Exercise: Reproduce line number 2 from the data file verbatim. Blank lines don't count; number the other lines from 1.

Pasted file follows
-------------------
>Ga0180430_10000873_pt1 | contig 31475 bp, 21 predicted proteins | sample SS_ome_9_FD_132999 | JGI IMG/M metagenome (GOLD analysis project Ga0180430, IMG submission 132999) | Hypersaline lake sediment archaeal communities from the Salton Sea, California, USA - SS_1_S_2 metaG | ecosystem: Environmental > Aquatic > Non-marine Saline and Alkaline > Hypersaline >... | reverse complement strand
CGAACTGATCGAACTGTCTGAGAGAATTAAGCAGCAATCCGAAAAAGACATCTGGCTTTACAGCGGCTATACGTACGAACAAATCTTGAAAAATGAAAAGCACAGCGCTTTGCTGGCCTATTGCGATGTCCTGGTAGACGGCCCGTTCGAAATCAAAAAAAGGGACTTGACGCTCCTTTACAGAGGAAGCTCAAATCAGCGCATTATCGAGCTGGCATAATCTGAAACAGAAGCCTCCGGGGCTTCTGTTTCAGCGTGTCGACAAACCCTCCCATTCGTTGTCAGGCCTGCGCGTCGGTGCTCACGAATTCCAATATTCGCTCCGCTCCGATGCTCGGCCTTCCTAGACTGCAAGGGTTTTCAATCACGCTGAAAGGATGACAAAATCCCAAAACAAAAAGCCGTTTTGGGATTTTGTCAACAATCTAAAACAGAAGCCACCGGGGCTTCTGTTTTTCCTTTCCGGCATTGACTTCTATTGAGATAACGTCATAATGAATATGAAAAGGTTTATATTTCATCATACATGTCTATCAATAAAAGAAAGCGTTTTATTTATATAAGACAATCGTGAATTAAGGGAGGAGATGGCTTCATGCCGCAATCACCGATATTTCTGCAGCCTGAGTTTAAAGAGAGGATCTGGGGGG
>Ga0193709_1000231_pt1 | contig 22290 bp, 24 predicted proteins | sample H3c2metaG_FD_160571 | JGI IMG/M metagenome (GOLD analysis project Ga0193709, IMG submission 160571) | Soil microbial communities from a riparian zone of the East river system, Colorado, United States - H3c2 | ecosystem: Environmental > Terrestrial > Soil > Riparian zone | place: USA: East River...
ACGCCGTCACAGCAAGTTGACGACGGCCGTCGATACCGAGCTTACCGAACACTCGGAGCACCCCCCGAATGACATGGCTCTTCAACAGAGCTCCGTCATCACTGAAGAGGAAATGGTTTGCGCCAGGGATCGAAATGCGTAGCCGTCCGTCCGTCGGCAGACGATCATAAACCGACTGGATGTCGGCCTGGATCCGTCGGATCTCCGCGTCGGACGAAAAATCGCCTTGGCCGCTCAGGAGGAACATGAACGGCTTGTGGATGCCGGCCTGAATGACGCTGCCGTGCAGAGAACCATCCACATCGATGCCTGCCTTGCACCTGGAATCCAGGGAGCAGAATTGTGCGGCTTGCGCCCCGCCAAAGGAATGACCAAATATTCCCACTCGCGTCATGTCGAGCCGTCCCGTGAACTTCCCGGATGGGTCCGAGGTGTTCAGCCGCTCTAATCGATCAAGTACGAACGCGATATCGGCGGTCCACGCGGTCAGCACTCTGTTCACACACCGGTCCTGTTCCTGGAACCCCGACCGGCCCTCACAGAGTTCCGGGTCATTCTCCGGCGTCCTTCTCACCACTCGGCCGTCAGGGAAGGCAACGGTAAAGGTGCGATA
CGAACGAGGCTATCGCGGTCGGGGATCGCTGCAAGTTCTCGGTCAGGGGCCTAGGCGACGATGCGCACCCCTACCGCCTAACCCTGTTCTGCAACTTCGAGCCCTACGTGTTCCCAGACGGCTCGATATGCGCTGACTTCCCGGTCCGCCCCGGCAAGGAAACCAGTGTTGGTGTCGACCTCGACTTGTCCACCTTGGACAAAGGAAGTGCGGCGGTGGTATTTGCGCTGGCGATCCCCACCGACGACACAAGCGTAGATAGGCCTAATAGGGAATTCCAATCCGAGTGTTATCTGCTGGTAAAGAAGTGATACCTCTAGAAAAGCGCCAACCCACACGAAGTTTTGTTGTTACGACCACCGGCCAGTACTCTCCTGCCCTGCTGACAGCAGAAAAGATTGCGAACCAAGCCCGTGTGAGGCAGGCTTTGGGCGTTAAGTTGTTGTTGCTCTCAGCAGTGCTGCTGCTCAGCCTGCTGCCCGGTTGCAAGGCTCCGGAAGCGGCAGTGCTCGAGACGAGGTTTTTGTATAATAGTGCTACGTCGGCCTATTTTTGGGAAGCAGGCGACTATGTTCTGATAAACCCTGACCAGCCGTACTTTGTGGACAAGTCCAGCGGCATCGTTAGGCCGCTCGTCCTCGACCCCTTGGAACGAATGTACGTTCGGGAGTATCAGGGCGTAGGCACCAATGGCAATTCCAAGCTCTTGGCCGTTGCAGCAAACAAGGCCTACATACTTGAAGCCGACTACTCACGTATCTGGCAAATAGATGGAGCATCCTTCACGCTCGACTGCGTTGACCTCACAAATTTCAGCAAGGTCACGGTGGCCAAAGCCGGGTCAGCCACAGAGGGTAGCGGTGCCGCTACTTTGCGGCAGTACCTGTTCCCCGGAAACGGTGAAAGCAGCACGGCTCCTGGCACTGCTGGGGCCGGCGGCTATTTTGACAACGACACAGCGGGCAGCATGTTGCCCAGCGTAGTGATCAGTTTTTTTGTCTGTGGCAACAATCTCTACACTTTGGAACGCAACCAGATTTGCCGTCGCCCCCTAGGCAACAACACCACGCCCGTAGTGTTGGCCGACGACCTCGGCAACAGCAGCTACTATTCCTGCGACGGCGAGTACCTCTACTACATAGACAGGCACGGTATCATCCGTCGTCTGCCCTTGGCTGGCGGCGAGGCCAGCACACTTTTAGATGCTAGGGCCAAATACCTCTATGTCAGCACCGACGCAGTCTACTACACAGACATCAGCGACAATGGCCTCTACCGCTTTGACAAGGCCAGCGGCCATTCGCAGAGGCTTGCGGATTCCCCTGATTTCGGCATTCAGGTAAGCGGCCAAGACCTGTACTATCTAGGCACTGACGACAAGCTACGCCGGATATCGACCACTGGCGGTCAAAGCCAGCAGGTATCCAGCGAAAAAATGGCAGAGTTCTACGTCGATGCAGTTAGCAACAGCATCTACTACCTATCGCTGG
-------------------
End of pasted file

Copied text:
CGAACTGATCGAACTGTCTGAGAGAATTAAGCAGCAATCCGAAAAAGACATCTGGCTTTACAGCGGCTATACGTACGAACAAATCTTGAAAAATGAAAAGCACAGCGCTTTGCTGGCCTATTGCGATGTCCTGGTAGACGGCCCGTTCGAAATCAAAAAAAGGGACTTGACGCTCCTTTACAGAGGAAGCTCAAATCAGCGCATTATCGAGCTGGCATAATCTGAAACAGAAGCCTCCGGGGCTTCTGTTTCAGCGTGTCGACAAACCCTCCCATTCGTTGTCAGGCCTGCGCGTCGGTGCTCACGAATTCCAATATTCGCTCCGCTCCGATGCTCGGCCTTCCTAGACTGCAAGGGTTTTCAATCACGCTGAAAGGATGACAAAATCCCAAAACAAAAAGCCGTTTTGGGATTTTGTCAACAATCTAAAACAGAAGCCACCGGGGCTTCTGTTTTTCCTTTCCGGCATTGACTTCTATTGAGATAACGTCATAATGAATATGAAAAGGTTTATATTTCATCATACATGTCTATCAATAAAAGAAAGCGTTTTATTTATATAAGACAATCGTGAATTAAGGGAGGAGATGGCTTCATGCCGCAATCACCGATATTTCTGCAGCCTGAGTTTAAAGAGAGGATCTGGGGGG